Oh Danny Boy! Seven facts about Ireland's most famous song
Life & Style

Oh Danny Boy! Seven facts about Ireland's most famous song

SET to the tune of an ancient Irish melody, the traditional Irish song Danny Boy has taken on a life of its own since it was first recorded in 1915.

In the last century, Danny Boy has been recorded by scores of artists and become something of an anthem for the Irish abroad.

Here are seven things you might not know about Danny Boy:

1. It has truly ancient origins

Danny Boy’s lyrics, written by the English songwriter Frederic Weatherly in the early 20th century, were in fact composed over the far older ancient folk melody Derry Air.

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The tune has been traced back to a collection of Ancient Irish Music first published in 1796. Described as “ancient” in 1796, the tune is certainly very old indeed.

The melody has been used in everything from 19th century hymns, to 20th century love songs and 21st century video games.

2. Its writer never set foot in Ireland

Frederic Edward Weatherly was an English lawyer and songwriter born in 1848. He wrote over 3,000 popular songs, the most famous being Danny Boy.

Weatherly never actually visited Ireland, yet somehow managed to write words for an Irish melody which outshone all other versions and became one of the 20th century’s best-selling songs.

Weatherly originally wrote the lyrics to a different tune in 1910, before his sister-in-law sent him the tune of Derry Air in 1913—leading to worldwide success.

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Lawyer and songwriter Frederic Weatherly [Via: Wikipedia Commons] Lawyer and songwriter Frederic Weatherly [Via: Wikipedia Commons]

3. The song destroyed a family

Despite owing the discovery of the song’s melody to his sister-in-law Margaret “Jess” Enright, Weatherly never acknowledged the song’s success as being down to anyone but him.

Weatherly’s stubbornness caused a huge rift in the family that would never be recovered from.

Jess and her husband Eddie would go on to die in poverty while Weatherly enjoyed both the fame and wealth that Danny Boy’s worldwide success would bring him.

4. No one agrees on the lyrics' meaning

There is no consensus on exactly the context Danny Boy’s “pipes”, “meadows” and “valleys” are made in reference to.

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Some believe that the song tells the story of a father singing to his son, who is going off to war in Ireland and almost certain death.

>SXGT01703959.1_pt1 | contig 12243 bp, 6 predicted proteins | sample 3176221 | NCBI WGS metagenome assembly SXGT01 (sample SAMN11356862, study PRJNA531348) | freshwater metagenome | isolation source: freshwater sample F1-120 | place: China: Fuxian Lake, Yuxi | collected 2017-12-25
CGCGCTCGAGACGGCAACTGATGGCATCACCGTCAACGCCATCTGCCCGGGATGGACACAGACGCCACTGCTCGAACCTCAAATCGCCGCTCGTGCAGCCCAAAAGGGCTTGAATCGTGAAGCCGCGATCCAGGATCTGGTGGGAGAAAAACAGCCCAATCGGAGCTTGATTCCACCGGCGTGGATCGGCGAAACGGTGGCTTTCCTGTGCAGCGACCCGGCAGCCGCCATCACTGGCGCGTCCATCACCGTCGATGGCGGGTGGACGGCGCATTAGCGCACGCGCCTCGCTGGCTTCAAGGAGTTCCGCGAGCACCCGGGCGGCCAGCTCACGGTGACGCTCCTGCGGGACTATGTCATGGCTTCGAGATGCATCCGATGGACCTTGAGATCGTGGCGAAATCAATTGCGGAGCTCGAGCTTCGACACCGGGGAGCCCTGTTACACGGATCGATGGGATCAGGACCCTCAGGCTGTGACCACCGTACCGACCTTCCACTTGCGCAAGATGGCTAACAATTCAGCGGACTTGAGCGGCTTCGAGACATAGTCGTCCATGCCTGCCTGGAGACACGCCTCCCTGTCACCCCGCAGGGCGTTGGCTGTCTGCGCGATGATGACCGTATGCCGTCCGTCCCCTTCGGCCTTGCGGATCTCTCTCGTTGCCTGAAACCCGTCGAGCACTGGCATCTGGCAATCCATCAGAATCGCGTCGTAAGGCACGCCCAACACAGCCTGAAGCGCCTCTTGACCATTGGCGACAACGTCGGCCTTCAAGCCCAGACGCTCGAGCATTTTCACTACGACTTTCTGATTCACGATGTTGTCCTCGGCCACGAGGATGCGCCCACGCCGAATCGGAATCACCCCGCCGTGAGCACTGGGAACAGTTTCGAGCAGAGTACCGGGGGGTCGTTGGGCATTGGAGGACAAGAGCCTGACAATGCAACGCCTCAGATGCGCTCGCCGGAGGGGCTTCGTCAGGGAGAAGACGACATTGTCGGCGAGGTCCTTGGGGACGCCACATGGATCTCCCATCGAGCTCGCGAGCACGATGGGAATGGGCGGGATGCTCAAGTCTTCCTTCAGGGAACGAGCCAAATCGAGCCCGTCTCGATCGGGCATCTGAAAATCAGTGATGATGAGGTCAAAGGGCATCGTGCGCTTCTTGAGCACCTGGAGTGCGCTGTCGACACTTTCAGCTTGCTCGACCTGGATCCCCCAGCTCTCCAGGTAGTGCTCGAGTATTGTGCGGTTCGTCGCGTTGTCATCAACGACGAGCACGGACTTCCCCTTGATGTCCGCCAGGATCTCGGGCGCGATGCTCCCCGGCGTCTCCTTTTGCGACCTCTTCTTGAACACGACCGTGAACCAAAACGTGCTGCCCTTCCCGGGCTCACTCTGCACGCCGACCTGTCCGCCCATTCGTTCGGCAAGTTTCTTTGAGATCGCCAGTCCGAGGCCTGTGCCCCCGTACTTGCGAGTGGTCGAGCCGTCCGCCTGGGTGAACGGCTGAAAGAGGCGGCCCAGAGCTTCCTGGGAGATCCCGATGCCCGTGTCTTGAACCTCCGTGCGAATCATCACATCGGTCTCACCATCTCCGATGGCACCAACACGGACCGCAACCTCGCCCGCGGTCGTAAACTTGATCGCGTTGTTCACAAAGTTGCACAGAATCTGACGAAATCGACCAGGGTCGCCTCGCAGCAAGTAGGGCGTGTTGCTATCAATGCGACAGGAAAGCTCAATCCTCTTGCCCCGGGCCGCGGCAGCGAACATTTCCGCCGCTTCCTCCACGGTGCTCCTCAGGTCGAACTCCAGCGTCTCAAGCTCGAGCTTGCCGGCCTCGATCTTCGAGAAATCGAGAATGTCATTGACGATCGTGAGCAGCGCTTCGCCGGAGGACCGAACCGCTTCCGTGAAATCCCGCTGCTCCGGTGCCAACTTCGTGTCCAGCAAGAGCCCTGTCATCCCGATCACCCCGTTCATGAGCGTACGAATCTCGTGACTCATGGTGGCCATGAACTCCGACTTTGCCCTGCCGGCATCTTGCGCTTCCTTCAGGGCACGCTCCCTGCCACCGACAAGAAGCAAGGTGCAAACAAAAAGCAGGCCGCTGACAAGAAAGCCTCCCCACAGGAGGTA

Other theories range from a simple immigrant’s ballad to the lament of a spurned lover.

Elvis recorded the song in 1976 [Via: YouTube] Elvis recorded the song in 1976 [Via: YouTube]

5. Going to America

Danny Boy’s surge in popularity in the 1920s followed the huge numbers of Irish migrating to America at that time. It was they who first brought the song across the pond.

Pass any bar in America on Saint Patrick’s Day nowadays and it’s more likely than not that you’ll hear the sound of Danny Boy being sung.

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The song was played at services for victims of the 9/11 attacks in New York and at Elvis Presley’s memorial. Presley himself described the melody as “written by angels”.

6. It’s one of the most recorded songs of all time

With its mournful take on love and loss, Danny Boy has proved an irresistible prospect for a huge number of musicians over the years.

After its initial recording in 1913, it was picked up by many of the major artists of the day including John McCormack, the legendary Irish tenor.

Danny Boy remained popular throughout the twentieth century, being covered by huge names such as Judy Garland, Bing Crosby, Johnny Cash and Elvis Presley. In more recent years, it has been embraced by acts such as Lisa Hannigan and Girls’ Generation.

A pub in New York banned the song in 2008 [Via: Flickr] A pub in New York banned the song in 2008 [Via: Flickr]
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7. You're not alone if you're sick of hearing it

In 2008, the owner of New York’s Foley’s pub Shaun Clancy made international headlines when he banned Danny Boy from being played at his establishment for the month of March.

Clancy cited the fact that the tune was often played at the expense of other Irish music, was ranked among the 25 most depressing songs ever, and was written by someone who had never been to Ireland.

Similar sentiment has been expressed by a number of performing Irish musicians fatigued by the sheer number of requests for the song. Oh, Danny Boy…